We’re a far cry from justice seen to be done

The weekly editorial for the 100 Mile Free Press

In ancient Rome, consuls (the highest elected political office) and governors had legal immunity. Essentially, governors and consuls were above the law for the duration of their governance. This ultimately led to a massive civil war with one faction led by Julius Caesar and another by Pompey the Great. If you’ve been following the news, this may sound eerily familiar as some Republicans have, in various ways, floated the idea that the U.S. president is above the law.

Now, furthermore, there are a whole bunch of questions floating around as to whether U.S. Attorney General William Barr is trying to cover up the findings of the Mueller report. Consequently, there’s all kinds of partisan back and forth (much like in ancient Rome). There are also many other lingering questions, such as those surrounding Trump’s tax returns.

It’s pretty clear that things in the U.S. are a mess. Some Canadians may even experience some schadenfreude over the situation down there.

Meanwhile, in Canada, we have our own political scandal going on, but at least the outward perspective is that it’s far less of a mess. There’s been no debate as to whether Prime Minister Justin Trudeau is above the law, there’s been no debate over whether a report conducted by a generally considered independent third-party was covered up or not.

Instead, we’ve got something worse. We’ve got serious allegations of wrongdoing against a Liberal Prime Minister, being investigated by an 11-person committee, seven of whom are Liberal. Subsequently, when Jane Philpott was kicked out of the Liberal party (along with Jody Wilson-Raybould), and complained that they were ejected unilaterally and without due process, Liberal Party speaker Geoff Regan said it was out of his jurisdiction.

So there you go. Canadians can rest assured there’s nothing to see here. Everything is perfectly in order (sarcasm).

There’s a famous case in the English justice system (keep in mind that the Canadian legal system has its foundation in the English common law system), called R v Sussex Justices, ex parte McCarthy, from which we get the often quoted “Not only must Justice be done; it must also be seen to be done.”

It’s hard to argue that justice is currently seen to be done in either the U.S. or Canada, but at least in the U.S. they’re several steps closer, having at least conducted an ostensibly impartial investigation. It doesn’t seem we’ll make it even that far in Canada.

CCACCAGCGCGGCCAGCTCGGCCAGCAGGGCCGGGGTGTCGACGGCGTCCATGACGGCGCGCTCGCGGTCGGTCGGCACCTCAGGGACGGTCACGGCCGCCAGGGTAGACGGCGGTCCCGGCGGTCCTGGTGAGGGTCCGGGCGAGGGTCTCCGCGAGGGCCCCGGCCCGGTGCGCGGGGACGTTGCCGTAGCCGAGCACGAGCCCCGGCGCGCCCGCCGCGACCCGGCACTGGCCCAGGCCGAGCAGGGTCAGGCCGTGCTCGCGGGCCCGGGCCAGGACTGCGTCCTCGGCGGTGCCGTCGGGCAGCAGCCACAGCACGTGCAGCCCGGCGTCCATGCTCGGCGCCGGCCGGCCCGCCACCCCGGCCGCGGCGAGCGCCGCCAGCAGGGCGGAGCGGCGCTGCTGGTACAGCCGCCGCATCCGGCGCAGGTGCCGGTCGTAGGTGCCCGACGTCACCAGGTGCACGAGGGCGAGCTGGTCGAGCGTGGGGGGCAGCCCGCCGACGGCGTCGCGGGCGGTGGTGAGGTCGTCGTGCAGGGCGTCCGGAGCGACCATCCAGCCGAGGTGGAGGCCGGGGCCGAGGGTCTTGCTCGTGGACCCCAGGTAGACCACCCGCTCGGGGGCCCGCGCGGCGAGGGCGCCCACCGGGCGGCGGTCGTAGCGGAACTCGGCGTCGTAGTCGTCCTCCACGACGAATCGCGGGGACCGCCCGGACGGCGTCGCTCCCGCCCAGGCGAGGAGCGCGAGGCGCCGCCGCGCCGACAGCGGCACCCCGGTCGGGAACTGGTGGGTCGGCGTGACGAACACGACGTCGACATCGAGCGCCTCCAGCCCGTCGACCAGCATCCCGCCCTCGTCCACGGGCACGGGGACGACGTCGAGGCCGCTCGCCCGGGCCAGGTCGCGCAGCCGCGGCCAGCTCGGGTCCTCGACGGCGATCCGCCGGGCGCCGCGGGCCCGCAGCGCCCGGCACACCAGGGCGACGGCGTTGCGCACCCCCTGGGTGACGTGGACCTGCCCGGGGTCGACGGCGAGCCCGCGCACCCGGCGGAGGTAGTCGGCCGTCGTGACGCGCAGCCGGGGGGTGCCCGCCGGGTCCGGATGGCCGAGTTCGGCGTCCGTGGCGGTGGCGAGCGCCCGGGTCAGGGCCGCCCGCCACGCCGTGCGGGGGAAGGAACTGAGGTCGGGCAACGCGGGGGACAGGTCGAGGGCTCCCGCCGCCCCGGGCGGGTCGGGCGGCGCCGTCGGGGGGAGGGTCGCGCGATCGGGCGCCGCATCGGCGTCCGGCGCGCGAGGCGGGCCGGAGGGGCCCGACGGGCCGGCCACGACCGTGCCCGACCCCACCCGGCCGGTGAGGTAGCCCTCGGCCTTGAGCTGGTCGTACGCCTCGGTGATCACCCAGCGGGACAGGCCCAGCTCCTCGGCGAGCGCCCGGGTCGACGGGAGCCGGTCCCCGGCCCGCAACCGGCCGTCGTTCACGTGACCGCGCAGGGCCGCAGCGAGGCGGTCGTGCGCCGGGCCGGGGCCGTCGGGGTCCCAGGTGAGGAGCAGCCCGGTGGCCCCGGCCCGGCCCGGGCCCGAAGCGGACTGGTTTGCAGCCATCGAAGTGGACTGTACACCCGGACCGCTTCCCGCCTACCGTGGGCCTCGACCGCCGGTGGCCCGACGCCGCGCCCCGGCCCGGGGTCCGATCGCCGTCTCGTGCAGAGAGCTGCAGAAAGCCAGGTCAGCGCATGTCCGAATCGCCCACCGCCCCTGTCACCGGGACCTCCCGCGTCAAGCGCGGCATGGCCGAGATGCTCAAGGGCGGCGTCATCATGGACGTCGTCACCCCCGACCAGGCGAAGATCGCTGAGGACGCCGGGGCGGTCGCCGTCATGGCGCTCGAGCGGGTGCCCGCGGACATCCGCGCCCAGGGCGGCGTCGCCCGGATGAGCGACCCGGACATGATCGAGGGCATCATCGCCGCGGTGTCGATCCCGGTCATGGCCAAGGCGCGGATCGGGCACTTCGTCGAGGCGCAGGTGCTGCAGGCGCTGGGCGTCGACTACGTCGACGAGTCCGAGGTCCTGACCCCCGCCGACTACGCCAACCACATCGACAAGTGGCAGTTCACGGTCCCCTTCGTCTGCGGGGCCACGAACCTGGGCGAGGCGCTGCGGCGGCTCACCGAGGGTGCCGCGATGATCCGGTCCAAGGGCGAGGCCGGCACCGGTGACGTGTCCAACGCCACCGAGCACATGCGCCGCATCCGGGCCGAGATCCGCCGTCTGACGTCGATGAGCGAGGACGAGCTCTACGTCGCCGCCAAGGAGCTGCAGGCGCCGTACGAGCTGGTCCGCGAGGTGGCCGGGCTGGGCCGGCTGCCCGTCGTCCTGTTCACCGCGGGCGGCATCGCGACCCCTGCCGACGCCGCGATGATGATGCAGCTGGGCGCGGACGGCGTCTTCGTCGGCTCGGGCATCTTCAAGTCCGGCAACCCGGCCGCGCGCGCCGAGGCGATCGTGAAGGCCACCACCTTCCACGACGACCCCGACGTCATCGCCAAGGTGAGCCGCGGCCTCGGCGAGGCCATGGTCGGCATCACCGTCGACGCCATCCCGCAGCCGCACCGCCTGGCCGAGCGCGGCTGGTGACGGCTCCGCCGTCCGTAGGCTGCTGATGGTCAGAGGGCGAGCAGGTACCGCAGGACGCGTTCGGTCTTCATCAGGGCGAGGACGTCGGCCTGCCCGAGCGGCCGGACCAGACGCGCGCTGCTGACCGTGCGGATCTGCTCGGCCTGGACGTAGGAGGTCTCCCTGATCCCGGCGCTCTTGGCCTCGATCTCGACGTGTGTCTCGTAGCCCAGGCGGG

newsroom@100milefreepress.net

Like us on Facebook and follow us on Twitter.

Get local stories you won't find anywhere else right to your inbox.
Sign up here

Just Posted

What does Family Day mean to you?

Jens Lundsbye 100 Mile House “It means spending the day together with… Continue reading

Preparing for climate change focus of upcoming workshop in Williams Lake

NStQ communities, licensees, local governments and interested people invited to share ideas

From the archives of the 100 Mile Free Press

40 YEARS AGO (1980): 108 Mile Ranch was to become the first… Continue reading

Sugary drink tax could use some work

The weekly editorial for the 100 Mile Free Press

RCMP release photos of a suspect following two break-and-enters at a 100 Mile business

The 100 Mile RCMP responded to a report of two break-and-enters that… Continue reading

Governor general says multiple solutions needed for ‘complicated’ overdose issue

Julie Payette met at a fire hall with firefighters and police officers as well as politicians and health experts

Still six cases of COVID-19 in B.C. despite reports of Air Canada passenger: ministry

Health ministry wouldn’t comment on specific flight routes

Violent ends to past Indigenous protests haunt Trudeau government

Trudeau adopted a more assertive tone Friday, insisting the barricade must come down

HIGHLIGHTS: Day one and two at the 2020 BC Winter Games

Athletes had sunny – but cold – weather to work with in Fort St. John

B.C. money laundering inquiry to begin amid hopes for answers, accountability

Eby argued that most B.C. residents already know the previous government, at best, turned a blind eye

Blockades remain in place as Wet’suwet’en hereditary chiefs returning to B.C.

Hereditary Chief Woos said they are ready to engage in nation-to-nation talks with the B.C.

Tyler Toffoli scores twice, Canucks crush Bruins 9-3

Stecher, Miller each add three points for Vancouver

Most Read